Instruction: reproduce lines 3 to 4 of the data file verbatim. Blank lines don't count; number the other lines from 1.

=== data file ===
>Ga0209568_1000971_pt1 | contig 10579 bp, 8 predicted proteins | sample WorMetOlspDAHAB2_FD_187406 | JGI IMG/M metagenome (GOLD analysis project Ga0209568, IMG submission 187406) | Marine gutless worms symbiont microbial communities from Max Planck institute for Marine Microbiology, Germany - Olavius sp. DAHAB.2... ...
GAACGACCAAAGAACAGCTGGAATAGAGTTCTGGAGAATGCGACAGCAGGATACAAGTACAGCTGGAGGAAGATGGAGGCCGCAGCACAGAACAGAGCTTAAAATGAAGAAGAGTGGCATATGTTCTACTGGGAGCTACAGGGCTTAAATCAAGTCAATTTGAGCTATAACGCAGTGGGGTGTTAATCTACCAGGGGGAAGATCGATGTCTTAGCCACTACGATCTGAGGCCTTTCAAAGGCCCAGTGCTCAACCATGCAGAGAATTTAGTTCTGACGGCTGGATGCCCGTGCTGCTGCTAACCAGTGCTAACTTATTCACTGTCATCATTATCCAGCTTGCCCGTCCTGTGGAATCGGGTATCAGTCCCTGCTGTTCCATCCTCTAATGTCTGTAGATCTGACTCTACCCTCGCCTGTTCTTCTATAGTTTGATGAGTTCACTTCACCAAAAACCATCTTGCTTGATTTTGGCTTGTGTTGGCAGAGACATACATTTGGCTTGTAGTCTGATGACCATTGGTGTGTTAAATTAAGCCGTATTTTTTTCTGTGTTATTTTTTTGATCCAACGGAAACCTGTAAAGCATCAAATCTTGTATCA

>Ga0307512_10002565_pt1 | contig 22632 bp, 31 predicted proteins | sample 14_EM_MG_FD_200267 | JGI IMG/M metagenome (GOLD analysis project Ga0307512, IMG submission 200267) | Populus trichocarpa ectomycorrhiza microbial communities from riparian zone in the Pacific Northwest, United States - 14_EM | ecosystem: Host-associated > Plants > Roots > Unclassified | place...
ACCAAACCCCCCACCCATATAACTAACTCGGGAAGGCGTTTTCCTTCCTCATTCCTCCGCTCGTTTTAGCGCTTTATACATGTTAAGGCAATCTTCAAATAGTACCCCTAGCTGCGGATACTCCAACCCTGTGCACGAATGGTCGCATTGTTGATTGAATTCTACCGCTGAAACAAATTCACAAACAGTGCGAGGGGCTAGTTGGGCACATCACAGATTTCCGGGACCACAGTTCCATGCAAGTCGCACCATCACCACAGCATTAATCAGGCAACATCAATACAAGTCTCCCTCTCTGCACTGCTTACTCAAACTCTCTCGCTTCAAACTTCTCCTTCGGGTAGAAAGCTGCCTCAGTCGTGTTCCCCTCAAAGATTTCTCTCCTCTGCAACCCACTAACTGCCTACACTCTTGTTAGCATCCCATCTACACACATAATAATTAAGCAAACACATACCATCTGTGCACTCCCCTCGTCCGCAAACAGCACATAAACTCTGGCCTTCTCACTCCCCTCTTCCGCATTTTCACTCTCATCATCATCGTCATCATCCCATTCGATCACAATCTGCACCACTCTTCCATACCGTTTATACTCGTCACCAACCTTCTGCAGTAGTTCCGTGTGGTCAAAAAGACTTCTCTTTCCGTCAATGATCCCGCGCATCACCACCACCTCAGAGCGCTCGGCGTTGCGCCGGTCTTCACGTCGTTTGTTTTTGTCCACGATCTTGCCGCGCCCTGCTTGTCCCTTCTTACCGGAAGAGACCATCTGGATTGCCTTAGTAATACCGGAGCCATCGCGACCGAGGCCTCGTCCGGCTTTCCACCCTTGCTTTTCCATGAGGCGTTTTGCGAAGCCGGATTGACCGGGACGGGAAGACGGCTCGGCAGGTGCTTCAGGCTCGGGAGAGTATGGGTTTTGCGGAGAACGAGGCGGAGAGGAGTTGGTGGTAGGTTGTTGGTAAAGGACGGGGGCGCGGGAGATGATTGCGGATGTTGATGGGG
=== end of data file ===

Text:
>Ga0307512_10002565_pt1 | contig 22632 bp, 31 predicted proteins | sample 14_EM_MG_FD_200267 | JGI IMG/M metagenome (GOLD analysis project Ga0307512, IMG submission 200267) | Populus trichocarpa ectomycorrhiza microbial communities from riparian zone in the Pacific Northwest, United States - 14_EM | ecosystem: Host-associated > Plants > Roots > Unclassified | place...
ACCAAACCCCCCACCCATATAACTAACTCGGGAAGGCGTTTTCCTTCCTCATTCCTCCGCTCGTTTTAGCGCTTTATACATGTTAAGGCAATCTTCAAATAGTACCCCTAGCTGCGGATACTCCAACCCTGTGCACGAATGGTCGCATTGTTGATTGAATTCTACCGCTGAAACAAATTCACAAACAGTGCGAGGGGCTAGTTGGGCACATCACAGATTTCCGGGACCACAGTTCCATGCAAGTCGCACCATCACCACAGCATTAATCAGGCAACATCAATACAAGTCTCCCTCTCTGCACTGCTTACTCAAACTCTCTCGCTTCAAACTTCTCCTTCGGGTAGAAAGCTGCCTCAGTCGTGTTCCCCTCAAAGATTTCTCTCCTCTGCAACCCACTAACTGCCTACACTCTTGTTAGCATCCCATCTACACACATAATAATTAAGCAAACACATACCATCTGTGCACTCCCCTCGTCCGCAAACAGCACATAAACTCTGGCCTTCTCACTCCCCTCTTCCGCATTTTCACTCTCATCATCATCGTCATCATCCCATTCGATCACAATCTGCACCACTCTTCCATACCGTTTATACTCGTCACCAACCTTCTGCAGTAGTTCCGTGTGGTCAAAAAGACTTCTCTTTCCGTCAATGATCCCGCGCATCACCACCACCTCAGAGCGCTCGGCGTTGCGCCGGTCTTCACGTCGTTTGTTTTTGTCCACGATCTTGCCGCGCCCTGCTTGTCCCTTCTTACCGGAAGAGACCATCTGGATTGCCTTAGTAATACCGGAGCCATCGCGACCGAGGCCTCGTCCGGCTTTCCACCCTTGCTTTTCCATGAGGCGTTTTGCGAAGCCGGATTGACCGGGACGGGAAGACGGCTCGGCAGGTGCTTCAGGCTCGGGAGAGTATGGGTTTTGCGGAGAACGAGGCGGAGAGGAGTTGGTGGTAGGTTGTTGGTAAAGGACGGGGGCGCGGGAGATGATTGCGGATGTTGATGGGG